Both COV and the Citizens’ Forum on Judicial Accountabilty which preceded it (see Website) are a response to a compelling national problem. Retired Supreme Court Justice Sandra Day O’ Connor has been heavily involved in, and other judges have spoken out about judicial independence and the dangers of any further monitoring of the judiciary. And compelling arguments have been made on the first issue. There exists what some term the Sandra O’ Connor Project (SOP) a series of conferences extolling to other judges, leaders in business and the media, and civic leaders the point of view of many prominent judges. Part of SOP also educates high school students about the three branches of government. The National Judicial Conduct and Disability Law Project (NJCDLP) called the Citizens’ Forum which was held in Washington D. C. this past May 15 so that all voices could be heard on these and related issues.

    NJCDLP will prepare and submit a Report to Congress to the Judiciary Committees of both the House and Senate once the new Congress and President are sworn in. The next COV program will discuss the Citizens’ Forum, its objectives, and some distinguished members’ comments on their expectations and how well they were fulfilled. Other shows will feature some very interesting witnesses at the Forum, and then later some grassroots advocates with their refelections on the state of the judiciary and proposed solutions. Time will be allowed for audience participation. And maybe your insight or comment may make its way into the forthcoming Congressional Report. Stay tuned.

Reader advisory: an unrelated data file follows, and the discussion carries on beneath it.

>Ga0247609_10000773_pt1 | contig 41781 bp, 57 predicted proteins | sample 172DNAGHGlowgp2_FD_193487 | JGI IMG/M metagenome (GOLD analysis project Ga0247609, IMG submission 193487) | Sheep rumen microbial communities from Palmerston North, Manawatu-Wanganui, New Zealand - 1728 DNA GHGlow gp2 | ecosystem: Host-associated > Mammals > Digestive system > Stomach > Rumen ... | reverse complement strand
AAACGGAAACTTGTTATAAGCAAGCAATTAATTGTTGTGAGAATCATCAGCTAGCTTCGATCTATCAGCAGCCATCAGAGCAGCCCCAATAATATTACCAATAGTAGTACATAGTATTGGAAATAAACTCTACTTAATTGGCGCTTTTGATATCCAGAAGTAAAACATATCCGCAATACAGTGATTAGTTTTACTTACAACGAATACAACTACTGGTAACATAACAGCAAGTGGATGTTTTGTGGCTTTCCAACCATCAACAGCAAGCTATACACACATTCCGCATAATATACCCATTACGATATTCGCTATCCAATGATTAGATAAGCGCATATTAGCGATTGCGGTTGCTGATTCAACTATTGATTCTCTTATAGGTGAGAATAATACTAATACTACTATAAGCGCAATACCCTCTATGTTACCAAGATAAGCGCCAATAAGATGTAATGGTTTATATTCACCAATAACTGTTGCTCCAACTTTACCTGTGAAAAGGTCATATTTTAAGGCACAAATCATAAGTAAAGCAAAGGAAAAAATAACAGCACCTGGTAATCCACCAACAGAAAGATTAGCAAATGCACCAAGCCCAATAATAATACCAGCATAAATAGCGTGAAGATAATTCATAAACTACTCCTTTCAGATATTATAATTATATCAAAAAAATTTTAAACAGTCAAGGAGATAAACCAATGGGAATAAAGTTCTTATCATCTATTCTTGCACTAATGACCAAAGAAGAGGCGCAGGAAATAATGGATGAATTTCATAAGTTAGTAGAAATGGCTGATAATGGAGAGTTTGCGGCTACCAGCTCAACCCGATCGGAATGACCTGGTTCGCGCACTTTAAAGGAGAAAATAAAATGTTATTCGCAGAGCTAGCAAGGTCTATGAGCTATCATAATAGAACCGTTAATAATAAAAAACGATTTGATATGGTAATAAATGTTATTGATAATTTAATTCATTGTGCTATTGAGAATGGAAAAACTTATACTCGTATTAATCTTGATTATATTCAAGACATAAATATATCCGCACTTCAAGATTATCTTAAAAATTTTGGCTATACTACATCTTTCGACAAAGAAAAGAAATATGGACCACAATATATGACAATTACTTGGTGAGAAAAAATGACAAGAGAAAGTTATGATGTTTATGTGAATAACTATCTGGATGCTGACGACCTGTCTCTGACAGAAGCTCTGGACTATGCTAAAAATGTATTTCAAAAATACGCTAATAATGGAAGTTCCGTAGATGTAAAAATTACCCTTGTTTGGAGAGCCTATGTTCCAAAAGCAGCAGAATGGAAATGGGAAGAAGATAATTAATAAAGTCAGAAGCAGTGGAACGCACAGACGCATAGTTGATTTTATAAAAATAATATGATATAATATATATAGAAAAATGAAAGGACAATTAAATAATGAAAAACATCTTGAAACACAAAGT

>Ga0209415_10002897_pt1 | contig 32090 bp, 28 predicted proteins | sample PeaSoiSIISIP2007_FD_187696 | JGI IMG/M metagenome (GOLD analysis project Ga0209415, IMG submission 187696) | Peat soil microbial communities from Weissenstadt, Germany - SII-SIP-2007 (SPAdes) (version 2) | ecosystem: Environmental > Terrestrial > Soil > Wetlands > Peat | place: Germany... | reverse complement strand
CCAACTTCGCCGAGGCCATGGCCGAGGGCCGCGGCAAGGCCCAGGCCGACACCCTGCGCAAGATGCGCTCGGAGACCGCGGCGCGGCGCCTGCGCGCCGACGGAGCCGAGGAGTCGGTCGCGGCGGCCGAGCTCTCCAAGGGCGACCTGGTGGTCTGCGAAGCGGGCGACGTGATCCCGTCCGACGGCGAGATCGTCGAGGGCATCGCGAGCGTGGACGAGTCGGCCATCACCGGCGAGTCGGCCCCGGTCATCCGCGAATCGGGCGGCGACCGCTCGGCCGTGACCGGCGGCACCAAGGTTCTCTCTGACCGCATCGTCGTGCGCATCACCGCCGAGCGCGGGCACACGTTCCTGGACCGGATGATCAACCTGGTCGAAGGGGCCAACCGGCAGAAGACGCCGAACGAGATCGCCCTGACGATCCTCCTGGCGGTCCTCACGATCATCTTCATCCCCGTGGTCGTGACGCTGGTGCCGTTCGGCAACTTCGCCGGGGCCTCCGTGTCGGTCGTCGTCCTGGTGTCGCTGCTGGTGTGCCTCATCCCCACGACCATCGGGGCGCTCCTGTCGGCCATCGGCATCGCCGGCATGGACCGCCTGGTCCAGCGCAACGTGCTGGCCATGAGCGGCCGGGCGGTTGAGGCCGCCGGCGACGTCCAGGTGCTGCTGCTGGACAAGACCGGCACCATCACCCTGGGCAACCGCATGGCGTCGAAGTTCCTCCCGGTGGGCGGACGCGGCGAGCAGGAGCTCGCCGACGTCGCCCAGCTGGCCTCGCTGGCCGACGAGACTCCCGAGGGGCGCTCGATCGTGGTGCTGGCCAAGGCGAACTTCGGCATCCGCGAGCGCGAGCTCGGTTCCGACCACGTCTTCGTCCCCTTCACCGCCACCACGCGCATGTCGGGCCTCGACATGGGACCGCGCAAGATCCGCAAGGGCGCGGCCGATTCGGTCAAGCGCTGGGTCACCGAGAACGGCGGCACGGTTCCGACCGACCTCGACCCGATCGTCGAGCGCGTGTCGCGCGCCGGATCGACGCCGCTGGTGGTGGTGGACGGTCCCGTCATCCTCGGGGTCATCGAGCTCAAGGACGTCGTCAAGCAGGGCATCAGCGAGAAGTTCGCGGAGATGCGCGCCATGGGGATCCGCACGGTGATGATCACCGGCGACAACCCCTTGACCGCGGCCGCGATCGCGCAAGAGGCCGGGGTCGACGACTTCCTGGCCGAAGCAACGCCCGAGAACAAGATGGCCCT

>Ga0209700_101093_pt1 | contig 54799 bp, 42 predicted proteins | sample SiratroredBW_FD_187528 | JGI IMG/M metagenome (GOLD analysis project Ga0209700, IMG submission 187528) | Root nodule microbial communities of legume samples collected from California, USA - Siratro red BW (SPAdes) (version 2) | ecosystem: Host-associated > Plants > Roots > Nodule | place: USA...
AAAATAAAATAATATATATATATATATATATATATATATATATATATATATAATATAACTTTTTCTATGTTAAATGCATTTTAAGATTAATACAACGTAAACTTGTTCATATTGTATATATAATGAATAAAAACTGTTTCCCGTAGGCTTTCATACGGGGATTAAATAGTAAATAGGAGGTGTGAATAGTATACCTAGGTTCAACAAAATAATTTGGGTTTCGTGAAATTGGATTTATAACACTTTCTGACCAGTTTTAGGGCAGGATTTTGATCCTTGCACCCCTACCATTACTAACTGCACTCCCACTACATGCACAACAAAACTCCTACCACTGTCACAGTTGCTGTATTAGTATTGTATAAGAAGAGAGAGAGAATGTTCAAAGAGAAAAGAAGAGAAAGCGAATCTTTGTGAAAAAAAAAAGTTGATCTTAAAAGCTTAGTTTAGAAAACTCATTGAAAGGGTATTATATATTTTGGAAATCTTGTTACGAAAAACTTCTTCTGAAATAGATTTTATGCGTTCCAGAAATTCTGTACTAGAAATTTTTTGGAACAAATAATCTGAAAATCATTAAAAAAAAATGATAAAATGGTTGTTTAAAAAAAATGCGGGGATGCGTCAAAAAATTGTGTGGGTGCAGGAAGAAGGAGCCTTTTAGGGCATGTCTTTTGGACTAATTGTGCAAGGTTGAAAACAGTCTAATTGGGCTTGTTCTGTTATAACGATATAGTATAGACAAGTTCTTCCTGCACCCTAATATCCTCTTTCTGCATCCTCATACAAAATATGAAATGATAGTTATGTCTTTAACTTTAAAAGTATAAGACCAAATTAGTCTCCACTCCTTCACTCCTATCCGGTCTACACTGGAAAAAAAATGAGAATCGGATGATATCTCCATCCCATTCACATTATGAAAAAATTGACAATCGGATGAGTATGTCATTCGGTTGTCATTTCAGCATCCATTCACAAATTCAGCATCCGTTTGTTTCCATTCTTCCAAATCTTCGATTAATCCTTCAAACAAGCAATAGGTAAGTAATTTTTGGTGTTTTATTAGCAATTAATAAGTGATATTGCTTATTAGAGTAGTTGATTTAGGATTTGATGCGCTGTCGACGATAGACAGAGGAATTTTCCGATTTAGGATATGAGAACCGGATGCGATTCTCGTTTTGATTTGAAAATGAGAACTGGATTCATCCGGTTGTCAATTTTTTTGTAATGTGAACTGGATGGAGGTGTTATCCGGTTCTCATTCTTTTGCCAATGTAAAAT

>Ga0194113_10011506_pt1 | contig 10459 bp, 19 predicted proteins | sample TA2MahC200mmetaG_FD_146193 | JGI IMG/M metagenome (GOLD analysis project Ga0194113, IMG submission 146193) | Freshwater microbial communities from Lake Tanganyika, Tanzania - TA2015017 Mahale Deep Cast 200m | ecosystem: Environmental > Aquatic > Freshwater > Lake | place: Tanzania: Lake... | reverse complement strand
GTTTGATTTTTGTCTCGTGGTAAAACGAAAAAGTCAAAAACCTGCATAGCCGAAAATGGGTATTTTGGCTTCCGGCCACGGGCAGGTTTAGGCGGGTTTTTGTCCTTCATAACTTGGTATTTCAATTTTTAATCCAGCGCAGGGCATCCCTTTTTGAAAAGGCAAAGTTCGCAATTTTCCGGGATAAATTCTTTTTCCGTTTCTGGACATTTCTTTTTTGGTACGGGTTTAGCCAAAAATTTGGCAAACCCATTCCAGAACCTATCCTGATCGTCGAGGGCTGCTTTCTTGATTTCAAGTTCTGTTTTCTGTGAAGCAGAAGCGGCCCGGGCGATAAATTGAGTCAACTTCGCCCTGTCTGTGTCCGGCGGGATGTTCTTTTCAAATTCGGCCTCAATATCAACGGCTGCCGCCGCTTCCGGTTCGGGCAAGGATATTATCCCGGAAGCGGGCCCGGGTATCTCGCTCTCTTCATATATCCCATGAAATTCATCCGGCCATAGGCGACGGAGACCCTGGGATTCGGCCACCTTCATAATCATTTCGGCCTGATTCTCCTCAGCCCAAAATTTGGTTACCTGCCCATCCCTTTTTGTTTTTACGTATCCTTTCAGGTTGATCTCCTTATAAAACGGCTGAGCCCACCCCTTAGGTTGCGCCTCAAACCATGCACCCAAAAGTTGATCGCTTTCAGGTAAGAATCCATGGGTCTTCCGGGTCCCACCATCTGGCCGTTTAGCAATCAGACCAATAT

Andrew D. Jackson
    Co-Producer
    “Change of Venue”

  8. #8 |  Andrew Williams | 

    Fuck. Tha. Po-lice.

    “I said it once before but it bears repeating….”

  9. #9 |  Desventuras | 

    Flawed DNA testing by our government…

    There is a lot flawed scientific testing that our local and federal governments do. These are the same people who have “scientifically” proven that there is no medical application for Marijuana, that second hand smoke causes cancer, they over exaggerate the warming tends of the Earth (I’m not denying climate change, just its severity) and countless other “scientific truths” that they use to justify their ever expanding policing, regulation, an incarceration of us. They have substituted divine right issued by the word of God (words that they created), with a divine right issued by scientific testing (that they do in their laboratories).

    I’m glad that the inquisition won’t be able to keep you behind bars Mr. McClendon. Many others in history have not been so fortunate.